A fire has a way of illuminating things, says Tomas Soderstrom.
In fact, it was the California wildfires this summer, says the IT chief technology officer for NASA’s Jet Propulsion Lab, that brought to the fore just how important a telework capability could be to the robotics lab in Los Angeles’ San Gabriel Valley.
“The fire in August came within 30 feet of the lab,” he says. And while the research-intensive staff at JPL enjoys being able to work when they are away from the lab, expansive telework was not something that the lab chiefs had given much thought to. “We’re all pretty collocated,” Soderstrom notes.
But the fire (along with earthquake drills over the past couple of years) led the lab’s managers and IT leaders to view telework as a crucial component for continuity of operations. Remote access when traveling and the technology bent of most of JPL’s staff make telework an obvious COOP strategy, says Soderstrom, who spoke on a panel at the recent fall Telework Exchange Town Hall in Washington, D.C.
“For our smart people, their work tools are their IT tools,” he says. “To serve them, we have to stay flexible and provide them what they need.” And because its researchers travel extensively, the lab mines their experiences for best practices.
To figure out a viable telework strategy, Soderstrom says there can’t be too much testing. His motto is: “Test ’til it fails to actually find out what doesn’t work, and then fix it.” This approach also applies beyond the technology and can guide an agency in figuring out what policies must be changed as well. Typically, policies lag behind technology, he adds.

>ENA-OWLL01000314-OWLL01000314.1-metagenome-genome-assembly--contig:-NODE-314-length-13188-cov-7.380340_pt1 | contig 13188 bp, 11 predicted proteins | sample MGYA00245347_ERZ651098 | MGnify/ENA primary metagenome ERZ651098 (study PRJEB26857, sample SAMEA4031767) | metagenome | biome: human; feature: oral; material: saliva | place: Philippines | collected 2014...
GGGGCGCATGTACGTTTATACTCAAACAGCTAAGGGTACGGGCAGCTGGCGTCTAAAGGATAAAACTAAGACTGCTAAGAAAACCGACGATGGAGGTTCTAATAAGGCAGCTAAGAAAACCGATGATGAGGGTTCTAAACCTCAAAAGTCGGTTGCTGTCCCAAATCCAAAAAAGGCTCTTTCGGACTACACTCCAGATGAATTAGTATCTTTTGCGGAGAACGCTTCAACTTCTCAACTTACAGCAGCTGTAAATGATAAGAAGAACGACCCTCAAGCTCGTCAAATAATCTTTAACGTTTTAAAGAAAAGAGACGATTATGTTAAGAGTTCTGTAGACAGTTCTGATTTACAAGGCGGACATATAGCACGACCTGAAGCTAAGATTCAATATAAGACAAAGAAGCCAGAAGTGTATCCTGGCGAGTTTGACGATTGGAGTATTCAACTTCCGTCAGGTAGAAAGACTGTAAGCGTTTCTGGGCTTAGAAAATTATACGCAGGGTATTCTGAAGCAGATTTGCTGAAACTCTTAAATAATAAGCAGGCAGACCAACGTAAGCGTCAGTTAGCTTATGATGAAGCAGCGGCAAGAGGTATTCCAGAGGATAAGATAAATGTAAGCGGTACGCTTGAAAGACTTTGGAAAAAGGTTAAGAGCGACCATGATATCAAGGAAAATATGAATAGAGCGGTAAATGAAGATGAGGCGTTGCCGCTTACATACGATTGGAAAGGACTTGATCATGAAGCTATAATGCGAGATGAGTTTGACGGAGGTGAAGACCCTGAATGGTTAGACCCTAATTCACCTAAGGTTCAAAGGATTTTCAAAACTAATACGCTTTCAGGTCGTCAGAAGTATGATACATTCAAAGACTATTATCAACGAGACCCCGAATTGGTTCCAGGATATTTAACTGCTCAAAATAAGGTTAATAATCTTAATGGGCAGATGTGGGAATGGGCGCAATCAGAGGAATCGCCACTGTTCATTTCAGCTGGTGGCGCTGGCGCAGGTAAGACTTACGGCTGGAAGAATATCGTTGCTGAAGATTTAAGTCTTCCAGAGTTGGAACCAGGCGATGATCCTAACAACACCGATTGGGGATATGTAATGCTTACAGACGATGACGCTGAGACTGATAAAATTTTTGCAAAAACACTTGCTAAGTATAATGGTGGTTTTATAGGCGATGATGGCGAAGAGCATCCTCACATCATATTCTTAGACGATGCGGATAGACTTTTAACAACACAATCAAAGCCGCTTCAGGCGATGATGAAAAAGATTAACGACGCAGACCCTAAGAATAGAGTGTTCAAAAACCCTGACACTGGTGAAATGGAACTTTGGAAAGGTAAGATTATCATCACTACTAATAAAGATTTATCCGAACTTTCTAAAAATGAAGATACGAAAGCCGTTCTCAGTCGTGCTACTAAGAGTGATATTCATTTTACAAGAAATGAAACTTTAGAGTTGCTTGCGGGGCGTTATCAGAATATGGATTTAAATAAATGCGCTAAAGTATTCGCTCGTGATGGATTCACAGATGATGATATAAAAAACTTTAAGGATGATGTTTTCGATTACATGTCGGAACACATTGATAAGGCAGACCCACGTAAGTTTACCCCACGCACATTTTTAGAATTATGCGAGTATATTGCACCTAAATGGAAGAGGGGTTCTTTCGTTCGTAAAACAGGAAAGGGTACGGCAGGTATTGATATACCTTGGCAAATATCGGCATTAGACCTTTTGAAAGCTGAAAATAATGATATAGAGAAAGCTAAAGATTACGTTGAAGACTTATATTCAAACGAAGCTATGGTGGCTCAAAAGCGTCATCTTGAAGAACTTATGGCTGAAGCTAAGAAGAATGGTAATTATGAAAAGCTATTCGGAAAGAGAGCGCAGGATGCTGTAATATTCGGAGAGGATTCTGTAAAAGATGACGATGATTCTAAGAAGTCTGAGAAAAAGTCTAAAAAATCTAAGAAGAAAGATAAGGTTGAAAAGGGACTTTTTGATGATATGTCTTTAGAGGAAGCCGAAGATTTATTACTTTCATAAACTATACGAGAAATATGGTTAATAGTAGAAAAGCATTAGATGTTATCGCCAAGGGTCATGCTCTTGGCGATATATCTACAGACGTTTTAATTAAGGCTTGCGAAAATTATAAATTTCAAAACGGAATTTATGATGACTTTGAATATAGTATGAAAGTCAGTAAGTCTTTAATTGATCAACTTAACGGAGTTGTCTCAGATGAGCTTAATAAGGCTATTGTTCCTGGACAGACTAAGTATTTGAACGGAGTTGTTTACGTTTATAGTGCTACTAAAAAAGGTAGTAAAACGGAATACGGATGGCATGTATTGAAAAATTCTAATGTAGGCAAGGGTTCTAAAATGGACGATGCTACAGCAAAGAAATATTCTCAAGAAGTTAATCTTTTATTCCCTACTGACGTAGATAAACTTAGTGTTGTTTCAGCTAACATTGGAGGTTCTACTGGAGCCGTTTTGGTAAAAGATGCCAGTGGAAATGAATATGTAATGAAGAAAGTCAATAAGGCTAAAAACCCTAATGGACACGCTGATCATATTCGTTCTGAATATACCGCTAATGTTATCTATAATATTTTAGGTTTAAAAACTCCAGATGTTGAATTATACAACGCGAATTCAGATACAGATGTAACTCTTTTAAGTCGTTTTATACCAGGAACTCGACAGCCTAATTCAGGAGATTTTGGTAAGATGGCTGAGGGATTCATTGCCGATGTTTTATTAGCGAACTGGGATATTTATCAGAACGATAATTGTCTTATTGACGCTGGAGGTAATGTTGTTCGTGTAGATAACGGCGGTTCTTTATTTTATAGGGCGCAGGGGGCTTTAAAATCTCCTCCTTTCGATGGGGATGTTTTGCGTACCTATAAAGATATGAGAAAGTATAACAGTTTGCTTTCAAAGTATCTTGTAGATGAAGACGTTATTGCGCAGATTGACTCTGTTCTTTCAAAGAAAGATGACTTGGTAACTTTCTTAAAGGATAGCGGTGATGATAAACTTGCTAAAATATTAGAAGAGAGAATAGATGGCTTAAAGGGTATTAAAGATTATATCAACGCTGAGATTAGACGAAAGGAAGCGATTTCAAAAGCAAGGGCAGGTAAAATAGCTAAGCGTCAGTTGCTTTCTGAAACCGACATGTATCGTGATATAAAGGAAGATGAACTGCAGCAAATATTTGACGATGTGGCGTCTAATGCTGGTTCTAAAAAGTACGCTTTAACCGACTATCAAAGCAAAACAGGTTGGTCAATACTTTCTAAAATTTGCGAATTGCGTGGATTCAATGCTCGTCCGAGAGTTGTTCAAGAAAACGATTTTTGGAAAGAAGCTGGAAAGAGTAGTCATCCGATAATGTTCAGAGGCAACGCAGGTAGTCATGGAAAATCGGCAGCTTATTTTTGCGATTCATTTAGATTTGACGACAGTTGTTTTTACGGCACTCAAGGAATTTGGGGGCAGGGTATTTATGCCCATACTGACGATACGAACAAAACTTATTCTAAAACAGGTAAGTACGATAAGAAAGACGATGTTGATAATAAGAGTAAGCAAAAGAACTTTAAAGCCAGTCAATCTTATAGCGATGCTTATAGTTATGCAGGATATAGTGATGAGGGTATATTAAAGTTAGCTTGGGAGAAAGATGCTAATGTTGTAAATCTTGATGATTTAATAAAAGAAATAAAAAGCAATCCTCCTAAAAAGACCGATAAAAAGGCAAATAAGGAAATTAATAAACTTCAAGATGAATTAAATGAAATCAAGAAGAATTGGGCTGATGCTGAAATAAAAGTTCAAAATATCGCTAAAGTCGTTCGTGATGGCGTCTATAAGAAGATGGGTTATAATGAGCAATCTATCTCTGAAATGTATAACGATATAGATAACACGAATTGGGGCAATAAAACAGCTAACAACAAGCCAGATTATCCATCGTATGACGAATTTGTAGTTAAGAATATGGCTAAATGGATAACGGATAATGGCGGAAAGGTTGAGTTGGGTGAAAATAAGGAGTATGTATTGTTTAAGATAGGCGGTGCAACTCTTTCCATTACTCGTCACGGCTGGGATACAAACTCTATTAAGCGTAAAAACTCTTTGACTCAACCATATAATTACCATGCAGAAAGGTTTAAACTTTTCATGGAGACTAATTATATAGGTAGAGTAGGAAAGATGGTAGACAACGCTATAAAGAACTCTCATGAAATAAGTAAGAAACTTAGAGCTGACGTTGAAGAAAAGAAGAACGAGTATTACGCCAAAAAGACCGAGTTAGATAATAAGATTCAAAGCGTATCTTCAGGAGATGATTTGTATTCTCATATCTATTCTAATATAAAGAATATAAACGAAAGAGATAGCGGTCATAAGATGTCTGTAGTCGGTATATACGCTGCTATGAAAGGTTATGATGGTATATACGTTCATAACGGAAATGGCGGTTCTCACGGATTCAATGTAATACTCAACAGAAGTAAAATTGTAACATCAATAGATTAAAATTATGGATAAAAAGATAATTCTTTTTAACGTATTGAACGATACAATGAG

Ultimately, the goal must be to make telework (or any remote access) easy for users and provide them with choices. That comes down to serving five needs, Soderstrom says, specifically the ability:
- to talk: “Voice over IP is very effective,” but also consider instant messaging, Cisco Unified MeetingPlace, Skype and Jabber.
- to see: JPL has high-definition video conferencing (LifeSize Communications and Polycom) deployed everywhere because it’s a “very good way to eliminate unnecessary travel.” Now, the IT team is working on notebook video conferencing, and NASA has built Second Life virtual worlds at JPL and Ames Research Center for meetings and collaboration.
- to share documents: There has to be some mechanism for remote users to exchange documents. He cites Gartner research that by next year 80 percent of computer users will share documents on the web.
- to collaborate: Right now, the lap uses Microsoft SharePoint, but IT is also exploring backup cloud solutions.
- to maintain relationships: This goes back to being able to see one another and so requires that an organization provide end-to-end video conferencing.
In terms of COOP, Soderstrom says, working from anywhere must address handling both short-term (a small fire) and long-term (a pandemic) displacements.
Looking further out, systems developers will need to figure out how to make far-ranging data use possible through personal digital assistants by 2020, he says — “because that’s the way people will work.”